Of course, people are not always precise in their use of language and they may, on occasion, use ‘offensive’ simply to mean ‘wrong’. So, for example, if I describe a colleague’s machiavellian conduct as ‘offensive’, I might mean only that it is wrong and unacceptable—and wrong and unacceptable not because it causes me or others offence but wrong and unacceptable as such. As the language of offence has become more ubiquitous, so it seems people have become more inclined to use ‘offensive’ to mean ‘wrong’. I want to resist that extended usage because it confuses two quite different sorts of claim. In particular, offence cannot function as a common denominator amongst people who have different and conflicting beliefs if it comes to mean precisely the kind of thing over which they differ and disagree.
Types of Offence
‘Offence’, then, describes a negative mental state and the ‘badness’ of being offended consists in the disutile nature of that mental state. I now want to consider how well that conception of offence maps onto the various cases to which the noun ‘offence’ and the adjective ‘offensive’ are commonly applied. In fact, those terms are used in conjunction with a wide variety of conditions.2 Rather than attempt to review all of those here, I shall consider only three broad types of offence: sensory offence, convention-based offence, and belief-based offence.
The most uncomplicated instances of offence are those in which our senses are assaulted. Some odours are foul, some sights are unpleasant, and some sounds set our teeth on edge. Often the offence that we experience in these sorts of case seems to be the direct product of a stimulus to our senses that we experience immediately as unpleasant. It is these instances of direct sensory offence that conform most straightforwardly to the conception of offence as a negative experience.
There are, however, instances of sensory offence in which belief plays a mediating role. Joel Feinberg (1985, p. 15) notes that ‘the smell of freshly baked macaroni and cheese smells very little different from that of much human vomit’. Clearly how offensive we find that smell, and perhaps whether we find it offensive at all, is likely to be affected by which of these—macaroni cheese or vomit—we believe ourselves to be smelling. We are likely to find the smell of rotting flesh of any sort unpleasant, but we are likely to find it even more unpleasant if we believe it to be, or know it to be, the odour of rotting human flesh rather than the rotting flesh of some other animal.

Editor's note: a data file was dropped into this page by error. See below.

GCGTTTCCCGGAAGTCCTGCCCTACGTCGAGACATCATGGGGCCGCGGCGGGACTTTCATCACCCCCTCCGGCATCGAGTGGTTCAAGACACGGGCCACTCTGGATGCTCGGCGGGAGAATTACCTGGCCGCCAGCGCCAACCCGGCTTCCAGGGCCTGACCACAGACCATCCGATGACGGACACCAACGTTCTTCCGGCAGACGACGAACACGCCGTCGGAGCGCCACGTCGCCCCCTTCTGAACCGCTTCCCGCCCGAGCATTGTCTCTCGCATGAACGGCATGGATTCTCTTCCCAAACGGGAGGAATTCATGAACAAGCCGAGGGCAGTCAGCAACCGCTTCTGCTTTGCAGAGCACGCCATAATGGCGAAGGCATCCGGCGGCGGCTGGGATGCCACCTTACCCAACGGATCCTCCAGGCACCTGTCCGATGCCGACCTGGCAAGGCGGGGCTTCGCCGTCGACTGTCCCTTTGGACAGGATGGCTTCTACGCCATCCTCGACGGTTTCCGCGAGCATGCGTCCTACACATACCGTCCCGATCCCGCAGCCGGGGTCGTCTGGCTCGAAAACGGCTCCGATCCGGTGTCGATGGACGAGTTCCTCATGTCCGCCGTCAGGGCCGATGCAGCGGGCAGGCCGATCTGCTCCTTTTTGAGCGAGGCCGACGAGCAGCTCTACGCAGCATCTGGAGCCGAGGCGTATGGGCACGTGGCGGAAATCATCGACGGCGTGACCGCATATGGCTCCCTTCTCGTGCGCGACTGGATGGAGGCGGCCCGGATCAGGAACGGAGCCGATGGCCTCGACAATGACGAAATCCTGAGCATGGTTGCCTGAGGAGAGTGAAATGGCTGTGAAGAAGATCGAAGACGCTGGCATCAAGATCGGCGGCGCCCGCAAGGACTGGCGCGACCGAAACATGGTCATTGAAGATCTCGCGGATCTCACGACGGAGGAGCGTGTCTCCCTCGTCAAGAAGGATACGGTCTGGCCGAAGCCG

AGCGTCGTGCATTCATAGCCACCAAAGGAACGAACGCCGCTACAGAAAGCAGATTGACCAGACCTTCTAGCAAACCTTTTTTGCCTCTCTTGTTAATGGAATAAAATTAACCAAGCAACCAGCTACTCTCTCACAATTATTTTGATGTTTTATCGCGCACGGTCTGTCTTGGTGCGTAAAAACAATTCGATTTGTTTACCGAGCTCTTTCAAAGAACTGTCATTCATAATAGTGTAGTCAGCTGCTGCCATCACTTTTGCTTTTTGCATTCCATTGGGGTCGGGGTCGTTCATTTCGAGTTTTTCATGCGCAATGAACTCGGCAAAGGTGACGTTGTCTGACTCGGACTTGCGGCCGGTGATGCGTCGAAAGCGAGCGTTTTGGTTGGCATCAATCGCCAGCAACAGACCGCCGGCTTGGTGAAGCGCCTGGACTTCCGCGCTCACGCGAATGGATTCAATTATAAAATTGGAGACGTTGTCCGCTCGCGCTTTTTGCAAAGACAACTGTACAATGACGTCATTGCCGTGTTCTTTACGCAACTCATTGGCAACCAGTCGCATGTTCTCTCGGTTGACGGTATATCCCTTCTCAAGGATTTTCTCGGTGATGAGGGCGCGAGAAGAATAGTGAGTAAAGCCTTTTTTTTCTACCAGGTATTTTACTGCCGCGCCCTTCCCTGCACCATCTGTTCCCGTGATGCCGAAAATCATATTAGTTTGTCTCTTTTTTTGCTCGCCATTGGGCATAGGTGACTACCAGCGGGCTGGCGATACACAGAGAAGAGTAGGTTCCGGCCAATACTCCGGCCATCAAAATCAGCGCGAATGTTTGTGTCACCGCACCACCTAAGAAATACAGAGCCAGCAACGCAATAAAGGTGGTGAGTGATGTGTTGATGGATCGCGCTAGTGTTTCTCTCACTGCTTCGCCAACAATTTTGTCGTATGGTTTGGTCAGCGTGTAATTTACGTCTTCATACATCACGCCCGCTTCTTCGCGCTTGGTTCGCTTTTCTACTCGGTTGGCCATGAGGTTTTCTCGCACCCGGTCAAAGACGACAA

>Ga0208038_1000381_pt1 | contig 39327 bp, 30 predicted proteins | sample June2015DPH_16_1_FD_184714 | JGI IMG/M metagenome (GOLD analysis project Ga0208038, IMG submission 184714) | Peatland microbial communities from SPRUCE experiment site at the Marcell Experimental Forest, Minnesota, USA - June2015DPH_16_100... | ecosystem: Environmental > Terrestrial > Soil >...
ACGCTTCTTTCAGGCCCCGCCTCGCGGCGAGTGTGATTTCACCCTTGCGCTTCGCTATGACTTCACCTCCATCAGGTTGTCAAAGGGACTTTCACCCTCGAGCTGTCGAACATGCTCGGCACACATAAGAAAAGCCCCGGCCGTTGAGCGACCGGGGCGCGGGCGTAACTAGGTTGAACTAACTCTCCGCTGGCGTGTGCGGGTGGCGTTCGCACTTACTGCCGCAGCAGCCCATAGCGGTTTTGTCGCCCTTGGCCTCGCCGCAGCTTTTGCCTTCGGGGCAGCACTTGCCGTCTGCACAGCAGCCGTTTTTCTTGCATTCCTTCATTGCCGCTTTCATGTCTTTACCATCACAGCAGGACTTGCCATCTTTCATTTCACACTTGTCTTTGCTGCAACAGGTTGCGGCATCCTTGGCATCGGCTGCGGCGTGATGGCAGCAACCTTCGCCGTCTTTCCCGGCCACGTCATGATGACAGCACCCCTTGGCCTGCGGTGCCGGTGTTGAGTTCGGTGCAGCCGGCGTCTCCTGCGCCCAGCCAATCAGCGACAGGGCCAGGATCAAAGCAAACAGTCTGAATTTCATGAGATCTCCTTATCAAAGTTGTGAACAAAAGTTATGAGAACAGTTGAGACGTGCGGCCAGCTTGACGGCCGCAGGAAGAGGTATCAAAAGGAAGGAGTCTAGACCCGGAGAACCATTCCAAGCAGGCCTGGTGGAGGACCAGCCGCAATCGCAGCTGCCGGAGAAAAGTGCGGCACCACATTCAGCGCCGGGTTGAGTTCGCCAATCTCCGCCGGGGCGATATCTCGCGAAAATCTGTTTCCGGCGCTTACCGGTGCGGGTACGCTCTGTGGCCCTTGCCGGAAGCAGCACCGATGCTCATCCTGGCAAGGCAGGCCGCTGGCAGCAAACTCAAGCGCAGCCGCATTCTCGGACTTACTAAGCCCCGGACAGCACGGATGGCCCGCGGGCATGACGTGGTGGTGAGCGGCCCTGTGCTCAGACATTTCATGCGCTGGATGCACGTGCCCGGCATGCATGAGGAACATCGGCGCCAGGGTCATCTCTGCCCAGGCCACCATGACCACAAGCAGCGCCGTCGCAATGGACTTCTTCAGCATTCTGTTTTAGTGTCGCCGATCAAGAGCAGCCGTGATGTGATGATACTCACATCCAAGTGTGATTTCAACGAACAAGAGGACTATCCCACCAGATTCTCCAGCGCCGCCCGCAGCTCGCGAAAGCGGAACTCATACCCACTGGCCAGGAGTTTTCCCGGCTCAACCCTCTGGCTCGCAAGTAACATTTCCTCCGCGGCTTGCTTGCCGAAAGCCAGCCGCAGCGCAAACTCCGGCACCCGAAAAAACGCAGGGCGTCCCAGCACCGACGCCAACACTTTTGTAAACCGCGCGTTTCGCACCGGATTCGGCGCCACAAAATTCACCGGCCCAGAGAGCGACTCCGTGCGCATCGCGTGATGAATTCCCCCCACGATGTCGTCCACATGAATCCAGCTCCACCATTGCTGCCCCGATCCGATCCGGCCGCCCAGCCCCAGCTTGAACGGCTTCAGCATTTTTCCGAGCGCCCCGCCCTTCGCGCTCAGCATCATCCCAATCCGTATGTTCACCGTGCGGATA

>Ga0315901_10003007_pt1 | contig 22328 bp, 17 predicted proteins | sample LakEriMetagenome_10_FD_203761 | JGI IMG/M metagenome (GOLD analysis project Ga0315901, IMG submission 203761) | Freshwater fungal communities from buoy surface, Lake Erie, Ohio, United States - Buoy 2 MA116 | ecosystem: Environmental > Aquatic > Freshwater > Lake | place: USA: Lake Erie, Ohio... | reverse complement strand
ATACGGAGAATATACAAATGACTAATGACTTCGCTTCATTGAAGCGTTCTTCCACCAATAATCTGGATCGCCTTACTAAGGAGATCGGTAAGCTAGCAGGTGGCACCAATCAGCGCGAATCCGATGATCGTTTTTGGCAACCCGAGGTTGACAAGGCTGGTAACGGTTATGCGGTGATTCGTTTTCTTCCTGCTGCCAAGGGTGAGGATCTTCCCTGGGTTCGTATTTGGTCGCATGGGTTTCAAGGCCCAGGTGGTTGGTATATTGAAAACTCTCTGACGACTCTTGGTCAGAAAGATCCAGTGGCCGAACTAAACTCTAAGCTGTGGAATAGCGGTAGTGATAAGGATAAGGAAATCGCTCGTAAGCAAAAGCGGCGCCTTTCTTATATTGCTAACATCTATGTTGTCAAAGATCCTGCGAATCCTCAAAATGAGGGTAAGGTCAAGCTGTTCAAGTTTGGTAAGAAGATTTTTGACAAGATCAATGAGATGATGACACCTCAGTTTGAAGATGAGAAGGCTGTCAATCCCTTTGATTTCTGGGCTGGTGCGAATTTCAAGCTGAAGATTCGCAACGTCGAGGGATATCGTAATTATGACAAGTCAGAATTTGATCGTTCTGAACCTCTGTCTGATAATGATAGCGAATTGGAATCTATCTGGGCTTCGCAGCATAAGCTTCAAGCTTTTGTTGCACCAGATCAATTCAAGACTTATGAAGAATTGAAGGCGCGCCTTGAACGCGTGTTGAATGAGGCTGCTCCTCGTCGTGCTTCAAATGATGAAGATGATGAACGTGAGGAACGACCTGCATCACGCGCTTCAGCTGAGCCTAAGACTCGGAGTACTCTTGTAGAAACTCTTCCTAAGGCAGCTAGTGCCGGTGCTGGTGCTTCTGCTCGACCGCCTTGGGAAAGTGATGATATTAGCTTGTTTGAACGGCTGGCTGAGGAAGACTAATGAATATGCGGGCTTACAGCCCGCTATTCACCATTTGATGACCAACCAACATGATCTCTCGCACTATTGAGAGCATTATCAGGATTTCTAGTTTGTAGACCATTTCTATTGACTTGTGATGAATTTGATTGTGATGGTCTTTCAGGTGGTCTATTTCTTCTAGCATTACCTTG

Even so, the role of belief in sensory offence is different from its role in what I describe as belief-based offence. In the case of sensory offence, the belief that makes a difference is a belief about what we are experiencing. In the case of belief-based offence, the belief has its effect not merely by making us think that, as matter of fact, something is taking place, but by identifying an act or a state of affairs as wrong. We might mark this difference by distinguishing between ‘belief-informed’ offence and ‘belief-based’ offence. In belief-based cases, it is the perceived wrongness of the conduct that the belief identifies as wrong that is critical to the experience of offence. That is not true of offence that is merely belief-informed, and sensory offence, even when it is belief-informed, continues to map fairly straightforwardly onto the general conception of offence as a negative mental state.
Of course, issues of right and wrong can arise in relation to sensory offence. If I identify your pig farm as the source of the disgusting smell I have to endure, I may complain that you are wrong to engage in a form of farming that imposes a negative externality upon me that significantly diminishes my quality of life. But that alleged wrong is external to the offensiveness of the smell itself: the alleged wrong plays no part in causing me to experience the smell as offensive. Rather it concerns where responsibility lies for the unpleasant experience I undergo. So, for example, whether I can really claim to be a victim of the farmer is likely to be affected by whether I chose to buy a house next to an already-existing pig farm or whether the farmer chose to establish his pig farm next to my already-existing home. But, even if I acknowledge that the farmer is blameless, that will not transform the odour of his pigs’ dung into the smell of sweet violets.
I use this term to encompass the sorts of offensive conduct normally associated with indecency. The paradigm cases are public nudity, public sex and public defecation. Whether this sort of offence is genuinely distinct from belief-based offence is rather less clear than in cases of sensory offence. First, there is considerable disagreement over whether indecent conduct is objectionable only because it is offensive or because it is thought wrong in a way that is not wholly reducible to its offensiveness. Those who take the latter view usually go on to claim that the capacity of indecent conduct to offend depends upon its being found wrongful (e.g. Simester and von Hirsch 2002). If we adopt that view, we have scope for a further disagreement: is the ‘wrong’ of indecency a wrong of a sort that is the same as, or different from, the wrong that figures in cases of belief-based offence?